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Southeast European Politics Online

Volume VI, Number 2, November 2005

 
Stretching Concepts Too Far? Multi-Level Governance, Policy Transfer and the Politics of Scale in South East Europe
Paul StuBBS

This paper suggests that the literature on multi-level governance, dominated by Western European and U.S. writers and research settings, suffers from methodological and epistemological limitations. The concept, when refracted through the lens of lived political experiences in South East Europe, appears in serious need of revision and refinement. The paper goes on to argue that both notions of policy transfer and of the complex politics of scale of interventions in time, place and space, need to be added in order to complement the basic multi-level governance concept. Only in this way is it possible to capture something of the complexity of modes of governance in South East Europe.


The EUís post-Conflict Intervention in Bosnia and  Herzegovina: (re)Integrating the Balkans and/or (re)Inventing the EU?

ANA E. Juncos

Despite the often-cited ďfiascoĒ of the EU during the Yugoslavian wars, the EUís later interventions in the Balkans, particularly in Bosnia and Herzegovina (BiH), may have served as a scenario to foster the emergence of an EU whose international identity is that of a regional normative power. The EUís intervention in BiH, supported by significant economic assistance and using military instruments, has proved essential to endorsing the institutional-building process currently taking place in BiH. This article explores the consequences of the EUís continued activities, both for BiH and the EU itself. It argues that a parallel process has taken place in the last decade facilitating the (re)integration of BiH in the European mainstream and the (re)invention of the EU as a regional normative power, aiming to promote regional cooperation, human rights, democracy and rule of law. But these developments have not occurred without problems, which this article also addresses.


The Road to Europe I: Development of the Rule of Law in Hungary and Bulgaria after 1989. The Case of Human Rights
ANETA BORISLAVOVA SPENDZhAROVA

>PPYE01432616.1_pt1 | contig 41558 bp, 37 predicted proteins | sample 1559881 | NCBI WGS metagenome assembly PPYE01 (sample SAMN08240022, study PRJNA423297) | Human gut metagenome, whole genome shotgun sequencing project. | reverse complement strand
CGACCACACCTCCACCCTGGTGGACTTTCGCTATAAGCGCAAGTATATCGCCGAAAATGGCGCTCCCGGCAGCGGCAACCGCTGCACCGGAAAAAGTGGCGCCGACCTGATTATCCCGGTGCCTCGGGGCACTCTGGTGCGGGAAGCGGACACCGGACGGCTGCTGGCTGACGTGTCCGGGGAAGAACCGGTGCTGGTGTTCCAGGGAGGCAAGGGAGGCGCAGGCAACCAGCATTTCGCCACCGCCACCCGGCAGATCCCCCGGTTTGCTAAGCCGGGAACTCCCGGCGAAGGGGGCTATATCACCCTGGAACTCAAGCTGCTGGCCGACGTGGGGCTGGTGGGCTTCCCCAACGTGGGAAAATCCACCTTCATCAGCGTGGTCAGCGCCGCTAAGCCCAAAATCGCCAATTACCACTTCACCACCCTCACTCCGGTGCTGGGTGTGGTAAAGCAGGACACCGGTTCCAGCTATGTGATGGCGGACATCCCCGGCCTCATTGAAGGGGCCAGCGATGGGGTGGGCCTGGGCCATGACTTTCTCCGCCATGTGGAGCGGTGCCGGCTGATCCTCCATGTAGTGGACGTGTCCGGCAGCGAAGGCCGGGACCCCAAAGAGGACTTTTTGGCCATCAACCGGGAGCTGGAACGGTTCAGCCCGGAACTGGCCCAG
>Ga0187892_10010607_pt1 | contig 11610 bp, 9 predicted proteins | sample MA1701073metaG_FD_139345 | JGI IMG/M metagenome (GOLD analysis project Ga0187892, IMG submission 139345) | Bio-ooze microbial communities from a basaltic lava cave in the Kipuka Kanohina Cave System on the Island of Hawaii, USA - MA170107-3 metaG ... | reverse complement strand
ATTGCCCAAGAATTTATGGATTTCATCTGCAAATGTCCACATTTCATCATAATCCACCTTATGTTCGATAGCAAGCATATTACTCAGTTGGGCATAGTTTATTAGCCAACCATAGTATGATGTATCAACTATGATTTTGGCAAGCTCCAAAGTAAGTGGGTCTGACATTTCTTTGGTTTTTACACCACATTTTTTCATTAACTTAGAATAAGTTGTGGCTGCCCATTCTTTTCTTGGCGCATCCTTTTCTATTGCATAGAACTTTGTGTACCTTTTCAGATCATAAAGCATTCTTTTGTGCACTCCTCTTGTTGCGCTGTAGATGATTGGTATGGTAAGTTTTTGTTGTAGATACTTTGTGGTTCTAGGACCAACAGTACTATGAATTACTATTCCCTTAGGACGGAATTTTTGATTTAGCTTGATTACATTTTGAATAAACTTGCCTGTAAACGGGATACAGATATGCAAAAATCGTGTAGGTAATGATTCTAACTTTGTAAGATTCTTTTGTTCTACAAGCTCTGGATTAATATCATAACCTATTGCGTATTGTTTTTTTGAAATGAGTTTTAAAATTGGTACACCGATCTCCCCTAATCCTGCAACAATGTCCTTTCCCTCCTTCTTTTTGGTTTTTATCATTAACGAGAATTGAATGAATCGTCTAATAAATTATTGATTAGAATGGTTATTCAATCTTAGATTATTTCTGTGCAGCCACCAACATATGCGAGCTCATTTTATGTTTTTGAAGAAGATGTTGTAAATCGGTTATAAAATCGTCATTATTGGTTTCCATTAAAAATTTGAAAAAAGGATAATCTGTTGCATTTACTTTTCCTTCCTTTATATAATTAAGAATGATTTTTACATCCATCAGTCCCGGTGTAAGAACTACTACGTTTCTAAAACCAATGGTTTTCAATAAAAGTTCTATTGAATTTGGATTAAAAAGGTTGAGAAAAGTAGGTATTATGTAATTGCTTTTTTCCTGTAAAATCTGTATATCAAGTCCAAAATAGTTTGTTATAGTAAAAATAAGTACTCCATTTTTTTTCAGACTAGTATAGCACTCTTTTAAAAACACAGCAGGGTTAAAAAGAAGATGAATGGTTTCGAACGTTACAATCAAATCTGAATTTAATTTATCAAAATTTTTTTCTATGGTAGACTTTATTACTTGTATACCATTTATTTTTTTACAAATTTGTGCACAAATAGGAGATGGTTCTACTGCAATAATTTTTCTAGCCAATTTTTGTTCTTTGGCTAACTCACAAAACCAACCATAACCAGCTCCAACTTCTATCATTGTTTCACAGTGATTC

This article examines changes in the rule of law in two post-communist countries: Hungary and Bulgaria, in relation to their bid to join the European Union. I concentrate on human rights issues. First, the article considers the impact of policy legacies on the feasibility of domestic change. Second, I propose that a rationalist perspective focusing on the elitesí strategic behavior explains some of the observed change, but cannot account fully for the extent of compliance (or lack thereof) with international human rights standards. Third, I find Ďdomestic resonanceí with human rights norms to be an effective supplementary mechanism.

The Road to Europe II: When Will the Next Enlargement Occur?
ALEXANDRU JEREB

Structured in three parts, this paper attempts to provide a broader perspective on the systemic change which occurred in Romania after the fall of communism and in conjunction with the ongoing European Accession process. The political developments before 1989 are discussed in the first part of the paper in order to provide a better understanding of the existing political climate. The second part of the paper is focused on the exit mode from totalitarianism and its consequences. The last part explains the possible future directions of development.
 

 
Karen Henderson (ed.), The Area of Freedom, Security and Justice in the Enlarged Europe. London: Palgrave Macmillan, 2005, xix + 174pp., 45 GBP,  ISBN 140393522X.
Reviewed by Lara Scarpitta

David L. Phillips, Unsilencing the Past. Track Two Diplomacy and Turkish Armenian Reconciliation. New York, Oxford: Berghahn Books, 2005. 160pp., 39.95 USD, ISBN 1-84545-007-8 (hardcover)
Reviewed by Ana Dinescu

Milada Anna Vachudova,  Europe Undivided. Democracy, Leverage and Integration after Communism. Oxford: Oxford University press, 2005,  xii +  314pp., 20GBP, ISBN 0-19-924119-8 (paperback).
Reviewed by Lara Scarpitta 

David Turnock (ed.), Foreign Direct Investment and Regional Development in East Central Europe and the Former Soviet Union. Aldershot: Ashgate, 2005. 361 pp. 99.95 USD, ISBN 0-7546-3248-2 (hardcover).
Reviewed by Aneta Borislava Spendzharova

 
 



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